Problem Set 2 - Answers.pdf

Problem Set 2 - Answers.pdf - York University Department of...

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York University Department of Economics ECON 3140N Monetary Economics Professor Tasso Adamopoulos Answers to Problem Set 2 February 21, 2006 1. Answers to Exercises 3.1, 3.2, 3.3, 3.4, 3.6 from Champ and Freeman (Ch.3, pp.70-72- 29), are at the end. 2. The statement is partly true. If the source of inflation is the issuing of new money at a constant rate z > 1 then the monetary equilibrium cannot be efficient, i.e., it cannot maximize the utility of future generations. This is true regardless if the receipts from printing money are used to provide transfers to individuals or to undertake wasteful government purchases. The reason is that inflation alters the slope of the budget constraint of individuals and distorts their behavior (see next question too). Since the budget line and the resource constraint do not coincide, the consumption bundle that an individual will choose in a stationary monetary equilibrium will not be the one that a central planner would choose (see Ch.3). If inflation is caused by a declining population but the supply of money if fixed, i.e., n < 1 and z = 1, then the lifetime budget constraint of the individual and the economy’s resource constraint are identical and the welfare of future generations is maximized in the stationary monetary equilibrium (see Ch.1). 3. The statement is false. Even though printing money at a constant rate has a low resource cost (the administrative cost of printing notes) it introduces a distortion on the activity of holding money. It causes inflation which erodes the real value of fiat money (inflation tax). The inflation tax induces people to change their behavior: they economize on their money holdings, and thus end up holding less real money balances than is optimal for them (and less than they would hold in a world without inflation). 1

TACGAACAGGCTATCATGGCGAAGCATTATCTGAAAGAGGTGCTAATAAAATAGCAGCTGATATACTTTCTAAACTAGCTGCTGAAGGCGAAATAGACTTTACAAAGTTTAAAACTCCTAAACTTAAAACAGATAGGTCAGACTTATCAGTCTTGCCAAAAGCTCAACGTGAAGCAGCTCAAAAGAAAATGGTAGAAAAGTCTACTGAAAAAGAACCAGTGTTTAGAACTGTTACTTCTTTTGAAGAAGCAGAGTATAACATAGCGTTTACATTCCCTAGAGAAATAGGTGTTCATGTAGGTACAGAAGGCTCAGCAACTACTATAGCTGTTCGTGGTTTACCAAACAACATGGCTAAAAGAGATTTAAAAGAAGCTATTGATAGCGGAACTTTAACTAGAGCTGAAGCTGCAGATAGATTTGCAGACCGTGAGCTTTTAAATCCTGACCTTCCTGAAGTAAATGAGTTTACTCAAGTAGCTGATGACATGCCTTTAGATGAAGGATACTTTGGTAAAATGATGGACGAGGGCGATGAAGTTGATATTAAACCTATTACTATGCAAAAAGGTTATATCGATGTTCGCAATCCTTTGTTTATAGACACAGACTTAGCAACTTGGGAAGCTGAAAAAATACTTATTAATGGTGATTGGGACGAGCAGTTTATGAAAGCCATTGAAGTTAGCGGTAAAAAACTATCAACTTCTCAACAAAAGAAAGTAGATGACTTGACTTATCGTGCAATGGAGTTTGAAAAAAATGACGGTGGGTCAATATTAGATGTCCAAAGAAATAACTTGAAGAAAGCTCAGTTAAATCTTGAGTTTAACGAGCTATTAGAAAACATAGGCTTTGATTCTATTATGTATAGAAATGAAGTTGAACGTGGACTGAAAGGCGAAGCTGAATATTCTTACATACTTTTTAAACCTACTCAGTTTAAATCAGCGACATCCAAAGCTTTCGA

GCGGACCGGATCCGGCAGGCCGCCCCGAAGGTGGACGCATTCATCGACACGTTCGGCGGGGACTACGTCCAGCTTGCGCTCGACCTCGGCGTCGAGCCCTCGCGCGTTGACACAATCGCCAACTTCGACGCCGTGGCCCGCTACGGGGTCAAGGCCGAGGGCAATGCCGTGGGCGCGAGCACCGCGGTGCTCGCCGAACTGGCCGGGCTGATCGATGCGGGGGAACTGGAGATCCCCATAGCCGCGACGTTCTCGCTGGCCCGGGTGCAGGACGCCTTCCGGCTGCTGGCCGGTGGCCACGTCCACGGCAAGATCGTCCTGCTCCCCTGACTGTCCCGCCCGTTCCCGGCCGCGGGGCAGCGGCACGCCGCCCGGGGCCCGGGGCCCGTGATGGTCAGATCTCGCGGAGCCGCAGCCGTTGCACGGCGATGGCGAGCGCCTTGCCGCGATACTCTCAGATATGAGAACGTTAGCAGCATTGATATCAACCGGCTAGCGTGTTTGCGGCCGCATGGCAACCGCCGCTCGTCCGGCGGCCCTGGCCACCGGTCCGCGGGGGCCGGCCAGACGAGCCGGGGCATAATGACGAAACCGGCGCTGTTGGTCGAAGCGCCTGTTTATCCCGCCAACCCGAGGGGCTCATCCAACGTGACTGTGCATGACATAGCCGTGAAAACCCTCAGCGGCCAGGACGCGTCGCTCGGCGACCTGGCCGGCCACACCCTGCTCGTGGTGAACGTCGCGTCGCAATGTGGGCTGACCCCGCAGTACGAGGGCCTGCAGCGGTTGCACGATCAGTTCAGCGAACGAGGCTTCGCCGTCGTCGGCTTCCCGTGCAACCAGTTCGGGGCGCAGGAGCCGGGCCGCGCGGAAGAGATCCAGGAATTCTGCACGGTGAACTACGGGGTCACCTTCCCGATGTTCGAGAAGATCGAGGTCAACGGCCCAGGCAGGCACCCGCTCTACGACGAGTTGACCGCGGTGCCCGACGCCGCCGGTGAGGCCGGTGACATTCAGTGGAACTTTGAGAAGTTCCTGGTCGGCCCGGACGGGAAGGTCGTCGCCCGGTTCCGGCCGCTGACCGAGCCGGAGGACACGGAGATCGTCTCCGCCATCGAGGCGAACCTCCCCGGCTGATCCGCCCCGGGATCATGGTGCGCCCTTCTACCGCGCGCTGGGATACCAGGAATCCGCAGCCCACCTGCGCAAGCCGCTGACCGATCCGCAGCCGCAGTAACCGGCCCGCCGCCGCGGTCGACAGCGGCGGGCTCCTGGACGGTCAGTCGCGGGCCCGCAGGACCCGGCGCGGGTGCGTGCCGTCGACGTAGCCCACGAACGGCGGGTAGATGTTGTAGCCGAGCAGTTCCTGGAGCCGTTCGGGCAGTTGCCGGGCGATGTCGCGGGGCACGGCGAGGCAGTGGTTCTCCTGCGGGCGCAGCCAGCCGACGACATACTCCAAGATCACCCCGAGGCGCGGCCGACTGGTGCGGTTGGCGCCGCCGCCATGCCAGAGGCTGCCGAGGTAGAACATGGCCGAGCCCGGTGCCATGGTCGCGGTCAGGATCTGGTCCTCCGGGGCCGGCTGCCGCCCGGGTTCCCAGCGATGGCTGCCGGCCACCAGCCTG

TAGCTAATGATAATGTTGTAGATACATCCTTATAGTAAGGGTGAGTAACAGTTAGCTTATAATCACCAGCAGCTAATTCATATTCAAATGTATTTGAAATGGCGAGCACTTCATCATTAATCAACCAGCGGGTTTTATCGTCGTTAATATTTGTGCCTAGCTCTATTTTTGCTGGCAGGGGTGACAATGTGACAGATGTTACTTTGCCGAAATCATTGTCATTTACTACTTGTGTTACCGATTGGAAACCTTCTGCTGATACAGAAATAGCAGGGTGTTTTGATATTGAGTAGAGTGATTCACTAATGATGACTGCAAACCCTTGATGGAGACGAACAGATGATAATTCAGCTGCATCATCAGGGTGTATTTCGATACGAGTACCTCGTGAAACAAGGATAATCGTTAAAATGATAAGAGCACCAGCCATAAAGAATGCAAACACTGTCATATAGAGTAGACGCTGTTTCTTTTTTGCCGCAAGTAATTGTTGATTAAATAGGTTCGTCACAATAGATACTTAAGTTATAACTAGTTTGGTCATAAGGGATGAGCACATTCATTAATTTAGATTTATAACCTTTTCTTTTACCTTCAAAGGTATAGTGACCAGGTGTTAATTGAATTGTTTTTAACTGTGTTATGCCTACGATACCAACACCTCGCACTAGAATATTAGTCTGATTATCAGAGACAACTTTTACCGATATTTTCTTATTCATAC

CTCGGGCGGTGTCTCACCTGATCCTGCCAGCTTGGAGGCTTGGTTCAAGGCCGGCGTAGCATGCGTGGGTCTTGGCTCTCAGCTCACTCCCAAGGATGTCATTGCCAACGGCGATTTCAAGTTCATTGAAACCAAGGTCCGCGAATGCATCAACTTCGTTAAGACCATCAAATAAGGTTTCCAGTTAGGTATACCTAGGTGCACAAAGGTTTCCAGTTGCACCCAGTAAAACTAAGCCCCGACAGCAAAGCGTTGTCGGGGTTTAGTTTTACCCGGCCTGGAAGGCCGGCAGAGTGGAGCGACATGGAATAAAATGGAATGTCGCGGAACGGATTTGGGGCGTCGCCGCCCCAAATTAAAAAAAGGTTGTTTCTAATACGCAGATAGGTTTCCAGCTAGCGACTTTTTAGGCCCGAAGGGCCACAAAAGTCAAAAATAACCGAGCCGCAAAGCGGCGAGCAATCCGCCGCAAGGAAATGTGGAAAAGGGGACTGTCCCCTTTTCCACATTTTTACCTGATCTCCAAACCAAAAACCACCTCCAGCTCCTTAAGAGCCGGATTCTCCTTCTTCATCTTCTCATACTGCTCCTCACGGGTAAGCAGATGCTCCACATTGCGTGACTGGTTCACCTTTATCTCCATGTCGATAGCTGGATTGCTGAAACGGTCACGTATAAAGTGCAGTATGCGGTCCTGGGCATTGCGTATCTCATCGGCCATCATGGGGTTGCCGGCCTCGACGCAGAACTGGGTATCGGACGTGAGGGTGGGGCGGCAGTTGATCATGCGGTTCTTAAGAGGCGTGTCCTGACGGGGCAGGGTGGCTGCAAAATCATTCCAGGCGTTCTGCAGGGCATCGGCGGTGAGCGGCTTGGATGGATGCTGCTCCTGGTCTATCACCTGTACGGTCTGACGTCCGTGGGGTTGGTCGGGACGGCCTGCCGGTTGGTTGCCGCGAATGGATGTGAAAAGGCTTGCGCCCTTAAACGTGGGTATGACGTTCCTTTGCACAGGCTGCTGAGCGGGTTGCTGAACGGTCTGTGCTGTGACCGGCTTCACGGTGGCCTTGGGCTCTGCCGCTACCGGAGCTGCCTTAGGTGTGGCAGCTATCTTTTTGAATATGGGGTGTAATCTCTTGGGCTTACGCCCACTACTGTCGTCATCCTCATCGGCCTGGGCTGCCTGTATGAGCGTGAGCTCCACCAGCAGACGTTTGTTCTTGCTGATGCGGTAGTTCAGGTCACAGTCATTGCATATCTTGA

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Furthermore, the inflation tax is a proportional tax: the more money an individual holds, the more severe the loss in real value he will experience. A lump-sum tax, by definition takes away a fixed amount of goods from an individual, in a way that does not depend on any actions that the particular individual undertakes. Thus the lump- sum tax does not induce people to alter their behavior. Under a lump-sum tax the welfare of future generations is maximized. Consequently the lump-sum tax is superior to seigniorage from an efficiency point of view. 4. (a) The resource constraint that a central planner would face would be to allocate the total amount of goods available in the economy at every point in time between the young and the old. In this case the resource constraint is: N t · c 1 ,t + N t - 1 · c 2 ,t +1 N t · y t + N t - 1 · ψ · y t - 1 (1) Since y t = γy t - 1 we can re-write the resource constraint as: N t · c 1 ,t + N t - 1 · c 2 ,t +1 ( γ · N t + ψ · N t - 1 ) · y t - 1 (2) (b) The budget constraints for the individual when young and when old are: c 1 ,t + v t · m t y t (3) c 2 ,t +1 v t +1 · m t + ψ · y t + a t +1 (4) Combining (3) and (4) in the standard way we can derive the individual’s lifetime budget constraint: c 1 ,t + v t v t +1 · c 2 ,t +1 y t · [1 +
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